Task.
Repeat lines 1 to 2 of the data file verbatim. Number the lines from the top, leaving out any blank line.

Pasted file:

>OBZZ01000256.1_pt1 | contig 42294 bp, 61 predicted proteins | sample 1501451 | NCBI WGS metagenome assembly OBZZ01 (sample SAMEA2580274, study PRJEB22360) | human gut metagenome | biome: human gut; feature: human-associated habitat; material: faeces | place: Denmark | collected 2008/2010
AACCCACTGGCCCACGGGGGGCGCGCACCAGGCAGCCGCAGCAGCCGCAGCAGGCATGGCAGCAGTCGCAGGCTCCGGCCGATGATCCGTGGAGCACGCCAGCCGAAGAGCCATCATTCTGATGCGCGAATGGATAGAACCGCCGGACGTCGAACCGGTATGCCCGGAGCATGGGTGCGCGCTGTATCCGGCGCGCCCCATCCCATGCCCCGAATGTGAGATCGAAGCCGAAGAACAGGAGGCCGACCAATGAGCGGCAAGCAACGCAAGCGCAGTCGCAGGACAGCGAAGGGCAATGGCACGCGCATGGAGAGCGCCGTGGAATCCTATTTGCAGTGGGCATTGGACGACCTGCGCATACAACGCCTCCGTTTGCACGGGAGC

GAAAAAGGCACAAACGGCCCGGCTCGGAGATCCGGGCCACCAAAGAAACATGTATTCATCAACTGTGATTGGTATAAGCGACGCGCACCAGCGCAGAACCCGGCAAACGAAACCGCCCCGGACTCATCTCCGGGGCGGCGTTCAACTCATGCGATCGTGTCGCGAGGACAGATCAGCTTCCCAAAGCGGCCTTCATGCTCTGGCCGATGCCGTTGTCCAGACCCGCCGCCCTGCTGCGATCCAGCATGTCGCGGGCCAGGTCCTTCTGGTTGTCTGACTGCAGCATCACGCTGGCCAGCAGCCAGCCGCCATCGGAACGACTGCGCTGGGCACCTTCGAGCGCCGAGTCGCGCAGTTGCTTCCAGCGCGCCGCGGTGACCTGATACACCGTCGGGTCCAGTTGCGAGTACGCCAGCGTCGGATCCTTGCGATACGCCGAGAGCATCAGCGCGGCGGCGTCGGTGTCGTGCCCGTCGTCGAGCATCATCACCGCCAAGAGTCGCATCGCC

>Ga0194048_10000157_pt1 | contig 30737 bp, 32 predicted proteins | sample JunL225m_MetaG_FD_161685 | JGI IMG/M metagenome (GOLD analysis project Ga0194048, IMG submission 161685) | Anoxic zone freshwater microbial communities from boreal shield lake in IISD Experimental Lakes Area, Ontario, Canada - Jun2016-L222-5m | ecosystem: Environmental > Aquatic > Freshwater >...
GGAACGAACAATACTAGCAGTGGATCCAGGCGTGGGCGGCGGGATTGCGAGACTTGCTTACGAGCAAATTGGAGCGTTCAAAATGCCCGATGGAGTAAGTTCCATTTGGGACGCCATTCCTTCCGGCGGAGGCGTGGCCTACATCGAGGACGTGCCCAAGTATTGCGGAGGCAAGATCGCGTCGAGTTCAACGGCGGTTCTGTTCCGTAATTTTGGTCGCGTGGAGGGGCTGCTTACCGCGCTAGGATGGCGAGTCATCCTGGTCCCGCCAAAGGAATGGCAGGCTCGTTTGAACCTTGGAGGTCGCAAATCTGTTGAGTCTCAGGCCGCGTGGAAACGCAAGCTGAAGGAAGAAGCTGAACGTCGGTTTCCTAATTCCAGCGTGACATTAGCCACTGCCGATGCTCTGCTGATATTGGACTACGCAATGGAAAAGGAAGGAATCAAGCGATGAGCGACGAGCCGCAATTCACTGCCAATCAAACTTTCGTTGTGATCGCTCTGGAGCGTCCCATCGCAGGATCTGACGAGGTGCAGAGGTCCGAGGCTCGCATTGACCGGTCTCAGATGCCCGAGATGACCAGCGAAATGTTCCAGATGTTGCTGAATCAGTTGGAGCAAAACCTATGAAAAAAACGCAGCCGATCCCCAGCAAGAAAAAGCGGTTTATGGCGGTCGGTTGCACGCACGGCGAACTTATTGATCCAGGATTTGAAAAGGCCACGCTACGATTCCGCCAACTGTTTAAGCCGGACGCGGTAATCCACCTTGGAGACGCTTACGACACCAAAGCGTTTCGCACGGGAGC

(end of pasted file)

>OBZZ01000256.1_pt1 | contig 42294 bp, 61 predicted proteins | sample 1501451 | NCBI WGS metagenome assembly OBZZ01 (sample SAMEA2580274, study PRJEB22360) | human gut metagenome | biome: human gut; feature: human-associated habitat; material: faeces | place: Denmark | collected 2008/2010
AACCCACTGGCCCACGGGGGGCGCGCACCAGGCAGCCGCAGCAGCCGCAGCAGGCATGGCAGCAGTCGCAGGCTCCGGCCGATGATCCGTGGAGCACGCCAGCCGAAGAGCCATCATTCTGATGCGCGAATGGATAGAACCGCCGGACGTCGAACCGGTATGCCCGGAGCATGGGTGCGCGCTGTATCCGGCGCGCCCCATCCCATGCCCCGAATGTGAGATCGAAGCCGAAGAACAGGAGGCCGACCAATGAGCGGCAAGCAACGCAAGCGCAGTCGCAGGACAGCGAAGGGCAATGGCACGCGCATGGAGAGCGCCGTGGAATCCTATTTGCAGTGGGCATTGGACGACCTGCGCATACAACGCCTCCGTTTGCACGGGAGC